The purpose of this paper is to investigate the impact of various employment characteristics on the health of Canadian caregiver-employees (CEs), who are working full-time…
The purpose of this paper is to investigate the impact of various employment characteristics on the health of Canadian caregiver-employees (CEs), who are working full-time in the labor market while also providing informal/family care to adults.
Framed with Pearlin et al.’s (1990) stress model and using data from Statistic Canada’s General Social Survey Cycle 26 (2012), several work-related variables for caregivers were considered, including the availability of various forms of caregiver-friendly workplace policies (CFWPs), and a series of work interferences (WIs) experienced as a result of the caregiving role.
This study provides evidence for the value of CFWPs in all workplaces. Counter-intuitively, family and other forms of support were found to negatively relate to both physical and mental health.
This suggests that CFWPs will not only have an impact on CEs’ physical health outcomes, but will likely decrease the effect of the WIs experienced.
There is a growing recognition that when employees who are caregivers lack the organizational support/resources to manage their paid work with care responsibilities, it…
There is a growing recognition that when employees who are caregivers lack the organizational support/resources to manage their paid work with care responsibilities, it could result in poor job performance, increase absenteeism, and have an impact on their well-being. Very little is known about managers’ perceptions in supporting their employees through workplace initiatives such as caregiver-friendly workplace policies (CFWPs). The purpose of this paper is: to examine managers’ experience(s) with employees that are engaged in formal paid care and informal care; to explore availability of CFWPs; and to explore managers’ standpoints on offering CFWPs to support their employees.
The authors draw on the findings from semi-structured qualitative interviews with 20 (n=20) managers working in the health care sector in an urban-rural region in Ontario, Canada.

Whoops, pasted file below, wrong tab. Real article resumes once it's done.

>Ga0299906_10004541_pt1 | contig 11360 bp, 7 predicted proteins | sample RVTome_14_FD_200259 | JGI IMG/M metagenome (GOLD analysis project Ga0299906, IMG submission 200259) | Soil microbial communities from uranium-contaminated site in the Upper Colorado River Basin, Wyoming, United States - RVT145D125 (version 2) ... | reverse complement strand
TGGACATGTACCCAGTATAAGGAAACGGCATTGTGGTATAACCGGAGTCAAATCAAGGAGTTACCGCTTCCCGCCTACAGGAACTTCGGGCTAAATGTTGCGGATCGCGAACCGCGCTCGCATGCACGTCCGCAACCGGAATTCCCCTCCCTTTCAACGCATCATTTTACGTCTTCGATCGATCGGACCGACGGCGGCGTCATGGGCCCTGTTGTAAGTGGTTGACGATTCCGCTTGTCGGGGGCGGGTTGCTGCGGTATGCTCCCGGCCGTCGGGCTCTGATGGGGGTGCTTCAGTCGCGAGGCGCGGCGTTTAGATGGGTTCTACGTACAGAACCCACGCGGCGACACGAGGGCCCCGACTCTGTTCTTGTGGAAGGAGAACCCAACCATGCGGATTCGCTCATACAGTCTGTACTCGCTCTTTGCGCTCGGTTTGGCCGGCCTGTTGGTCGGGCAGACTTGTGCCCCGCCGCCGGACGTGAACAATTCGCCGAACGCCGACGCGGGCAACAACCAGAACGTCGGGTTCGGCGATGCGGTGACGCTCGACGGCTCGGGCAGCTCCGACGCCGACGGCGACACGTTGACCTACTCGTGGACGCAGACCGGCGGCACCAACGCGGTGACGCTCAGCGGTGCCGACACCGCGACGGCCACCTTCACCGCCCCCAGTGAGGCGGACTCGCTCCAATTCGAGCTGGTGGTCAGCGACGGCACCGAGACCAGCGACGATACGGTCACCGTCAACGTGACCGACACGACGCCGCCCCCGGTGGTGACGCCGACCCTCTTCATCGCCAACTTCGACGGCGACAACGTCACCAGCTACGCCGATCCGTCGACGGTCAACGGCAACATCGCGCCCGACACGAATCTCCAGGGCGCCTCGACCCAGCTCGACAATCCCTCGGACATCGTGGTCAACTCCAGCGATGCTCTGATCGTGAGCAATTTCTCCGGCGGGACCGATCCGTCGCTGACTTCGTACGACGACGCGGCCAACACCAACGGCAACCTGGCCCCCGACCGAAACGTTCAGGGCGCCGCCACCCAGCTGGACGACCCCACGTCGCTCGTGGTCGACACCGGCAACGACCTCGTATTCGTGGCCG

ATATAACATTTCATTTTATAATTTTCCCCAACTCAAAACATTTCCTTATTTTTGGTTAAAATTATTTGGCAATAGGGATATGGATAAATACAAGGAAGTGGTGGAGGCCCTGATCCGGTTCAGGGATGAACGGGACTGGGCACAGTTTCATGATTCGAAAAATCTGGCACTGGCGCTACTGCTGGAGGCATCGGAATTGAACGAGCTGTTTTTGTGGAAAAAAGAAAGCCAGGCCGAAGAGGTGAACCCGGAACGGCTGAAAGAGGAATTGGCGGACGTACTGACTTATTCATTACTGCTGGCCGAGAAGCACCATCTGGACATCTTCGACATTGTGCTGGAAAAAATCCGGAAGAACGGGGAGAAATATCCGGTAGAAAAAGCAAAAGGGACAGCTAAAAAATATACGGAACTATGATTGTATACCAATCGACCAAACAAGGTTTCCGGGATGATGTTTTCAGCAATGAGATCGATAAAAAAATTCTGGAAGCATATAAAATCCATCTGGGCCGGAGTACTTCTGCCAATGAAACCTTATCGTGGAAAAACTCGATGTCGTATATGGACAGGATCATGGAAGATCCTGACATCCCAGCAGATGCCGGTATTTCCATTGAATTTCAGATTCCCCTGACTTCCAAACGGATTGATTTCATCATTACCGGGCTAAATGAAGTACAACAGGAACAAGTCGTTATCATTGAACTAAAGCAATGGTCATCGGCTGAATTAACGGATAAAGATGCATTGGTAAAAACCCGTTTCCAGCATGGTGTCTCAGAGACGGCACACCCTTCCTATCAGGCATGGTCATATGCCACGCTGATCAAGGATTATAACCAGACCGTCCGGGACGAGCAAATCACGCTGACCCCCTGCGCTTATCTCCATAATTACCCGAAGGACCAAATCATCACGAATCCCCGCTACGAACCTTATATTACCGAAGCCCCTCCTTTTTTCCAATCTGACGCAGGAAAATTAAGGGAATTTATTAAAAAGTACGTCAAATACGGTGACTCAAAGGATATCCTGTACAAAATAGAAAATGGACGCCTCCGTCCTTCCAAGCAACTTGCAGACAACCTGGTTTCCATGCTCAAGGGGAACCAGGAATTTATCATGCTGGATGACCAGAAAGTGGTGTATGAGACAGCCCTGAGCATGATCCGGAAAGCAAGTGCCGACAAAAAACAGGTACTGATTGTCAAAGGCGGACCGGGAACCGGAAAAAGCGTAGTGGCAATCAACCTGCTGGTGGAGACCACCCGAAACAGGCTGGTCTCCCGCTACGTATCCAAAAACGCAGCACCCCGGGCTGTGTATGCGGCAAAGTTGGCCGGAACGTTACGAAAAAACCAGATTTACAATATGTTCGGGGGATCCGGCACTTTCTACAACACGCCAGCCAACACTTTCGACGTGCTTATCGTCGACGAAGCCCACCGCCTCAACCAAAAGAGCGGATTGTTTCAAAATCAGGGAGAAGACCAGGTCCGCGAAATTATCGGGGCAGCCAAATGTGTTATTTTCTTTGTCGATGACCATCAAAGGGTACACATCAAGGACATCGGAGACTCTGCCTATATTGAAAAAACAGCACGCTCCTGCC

Intersectionality analysis of participant interviews revealed three key themes: managers’ experiences with employees who are caregivers; knowledge and availability of CFWPs; and balancing business care with staff care.
Data were drawn from health care sectors in one community in Ontario, Canada and may not generalize to other settings. The small sample size and purposive sampling further limits the generalizability of the findings.
Study findings can be applied to develop workplace policies and procedures that are responsive to workers who are providing unpaid care.
This study contributes to limited literature on manager’s perspectives in supporting employees through CFWPs.
Family friendly workplace policies (FFWPs) are designed to help employees co‐manage work and personal obligations. With the rising aging population and subsequent emphasis…
Family friendly workplace policies (FFWPs) are designed to help employees co‐manage work and personal obligations. With the rising aging population and subsequent emphasis on informal caregiving in Canada, Canadian employees will have to maintain paid work while serving as caregivers for family members at end‐of‐life (EoL). Thus, workplaces need to be prepared to accommodate these workers' requests. The objective of this paper is to explore, qualitatively, the workplace and employee characteristics that are most helpful to employees in EoL caregiving situations from an employer/human resources (HR) perspective so as to inform the development of FFWPs targeting this group.
The authors draw on the findings of five focus group discussions undertaken in 2008 with Canadian employers and HR professionals in the provinces of British Columbia, Manitoba, Ontario, Quebec, and Newfoundland and Labrador.
There are clear differences in how large and small workplaces accommodate employees who are providing EoL care. For instance, larger workplaces are more likely to have set policies around employee EoL care leaves and are unable to accommodate employees' needs that fall outside the scope of these policies; smaller workplaces are less likely to have standard policies for caregiver leaves and are more able to customize responses to leave requests. Employee characteristics such as length of time working for the employer and employee skill level also have a bearing on accommodating employee EoL care leave requests. The presence of HR infrastructure, which is more characteristically found in large workplaces, is also related to the availability of formal FFWPs.
The fact that the data were derived from the employer/HR perspective and not those of actual employees is a limitation. The small sample size and convenience (non‐random) sampling limits the generalizability of the findings.
This research contributes to the limited literature on FFWPs and EoL caregiving accommodations. The findings of this study can directly inform workplace practice, both now and in the years to come, regarding how best to support workers who are also providing informal EoL care to family, friends, and others.